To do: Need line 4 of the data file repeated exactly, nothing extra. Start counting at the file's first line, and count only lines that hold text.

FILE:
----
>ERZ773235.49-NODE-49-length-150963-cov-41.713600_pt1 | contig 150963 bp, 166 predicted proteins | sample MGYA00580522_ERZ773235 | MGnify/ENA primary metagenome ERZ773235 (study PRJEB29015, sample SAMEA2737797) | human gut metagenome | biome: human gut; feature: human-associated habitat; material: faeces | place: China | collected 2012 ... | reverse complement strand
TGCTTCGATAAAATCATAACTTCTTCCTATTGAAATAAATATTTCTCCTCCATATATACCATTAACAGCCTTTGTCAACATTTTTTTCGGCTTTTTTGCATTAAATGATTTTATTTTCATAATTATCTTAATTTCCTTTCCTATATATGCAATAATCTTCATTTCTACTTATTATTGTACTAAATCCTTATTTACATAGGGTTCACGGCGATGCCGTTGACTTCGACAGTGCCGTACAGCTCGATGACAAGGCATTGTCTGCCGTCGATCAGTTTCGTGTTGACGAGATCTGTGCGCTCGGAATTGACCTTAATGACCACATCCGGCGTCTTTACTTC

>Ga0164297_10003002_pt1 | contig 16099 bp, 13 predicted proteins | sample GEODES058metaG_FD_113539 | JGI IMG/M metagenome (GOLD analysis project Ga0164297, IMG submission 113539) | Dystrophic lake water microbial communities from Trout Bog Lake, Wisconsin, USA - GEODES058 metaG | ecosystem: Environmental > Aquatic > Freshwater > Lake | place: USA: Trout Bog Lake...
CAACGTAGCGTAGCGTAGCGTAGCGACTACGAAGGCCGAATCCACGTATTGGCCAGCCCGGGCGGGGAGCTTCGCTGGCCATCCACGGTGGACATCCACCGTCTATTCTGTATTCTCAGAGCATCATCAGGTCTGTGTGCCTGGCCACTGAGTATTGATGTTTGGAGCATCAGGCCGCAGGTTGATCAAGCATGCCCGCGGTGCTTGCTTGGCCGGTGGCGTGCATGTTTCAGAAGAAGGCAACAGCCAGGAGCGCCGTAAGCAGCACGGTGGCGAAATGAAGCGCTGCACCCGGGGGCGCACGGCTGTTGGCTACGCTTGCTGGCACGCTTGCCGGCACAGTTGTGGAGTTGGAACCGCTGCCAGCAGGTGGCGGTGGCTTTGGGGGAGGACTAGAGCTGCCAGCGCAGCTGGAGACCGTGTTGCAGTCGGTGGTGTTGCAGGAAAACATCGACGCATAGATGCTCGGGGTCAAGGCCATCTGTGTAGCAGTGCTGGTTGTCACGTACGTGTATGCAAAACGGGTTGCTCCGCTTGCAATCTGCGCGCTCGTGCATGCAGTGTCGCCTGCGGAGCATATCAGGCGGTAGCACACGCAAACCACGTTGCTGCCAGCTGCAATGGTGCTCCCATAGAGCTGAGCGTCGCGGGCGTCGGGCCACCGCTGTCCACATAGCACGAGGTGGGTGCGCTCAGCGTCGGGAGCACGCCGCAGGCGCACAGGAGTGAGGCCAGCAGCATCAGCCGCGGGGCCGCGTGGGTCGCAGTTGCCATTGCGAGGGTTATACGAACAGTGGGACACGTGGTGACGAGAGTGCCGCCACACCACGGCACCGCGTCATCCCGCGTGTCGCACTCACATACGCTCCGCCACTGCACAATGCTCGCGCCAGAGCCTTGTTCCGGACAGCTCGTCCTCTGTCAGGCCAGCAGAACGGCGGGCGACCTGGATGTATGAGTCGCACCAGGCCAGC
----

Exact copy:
CAACGTAGCGTAGCGTAGCGTAGCGACTACGAAGGCCGAATCCACGTATTGGCCAGCCCGGGCGGGGAGCTTCGCTGGCCATCCACGGTGGACATCCACCGTCTATTCTGTATTCTCAGAGCATCATCAGGTCTGTGTGCCTGGCCACTGAGTATTGATGTTTGGAGCATCAGGCCGCAGGTTGATCAAGCATGCCCGCGGTGCTTGCTTGGCCGGTGGCGTGCATGTTTCAGAAGAAGGCAACAGCCAGGAGCGCCGTAAGCAGCACGGTGGCGAAATGAAGCGCTGCACCCGGGGGCGCACGGCTGTTGGCTACGCTTGCTGGCACGCTTGCCGGCACAGTTGTGGAGTTGGAACCGCTGCCAGCAGGTGGCGGTGGCTTTGGGGGAGGACTAGAGCTGCCAGCGCAGCTGGAGACCGTGTTGCAGTCGGTGGTGTTGCAGGAAAACATCGACGCATAGATGCTCGGGGTCAAGGCCATCTGTGTAGCAGTGCTGGTTGTCACGTACGTGTATGCAAAACGGGTTGCTCCGCTTGCAATCTGCGCGCTCGTGCATGCAGTGTCGCCTGCGGAGCATATCAGGCGGTAGCACACGCAAACCACGTTGCTGCCAGCTGCAATGGTGCTCCCATAGAGCTGAGCGTCGCGGGCGTCGGGCCACCGCTGTCCACATAGCACGAGGTGGGTGCGCTCAGCGTCGGGAGCACGCCGCAGGCGCACAGGAGTGAGGCCAGCAGCATCAGCCGCGGGGCCGCGTGGGTCGCAGTTGCCATTGCGAGGGTTATACGAACAGTGGGACACGTGGTGACGAGAGTGCCGCCACACCACGGCACCGCGTCATCCCGCGTGTCGCACTCACATACGCTCCGCCACTGCACAATGCTCGCGCCAGAGCCTTGTTCCGGACAGCTCGTCCTCTGTCAGGCCAGCAGAACGGCGGGCGACCTGGATGTATGAGTCGCACCAGGCCAGC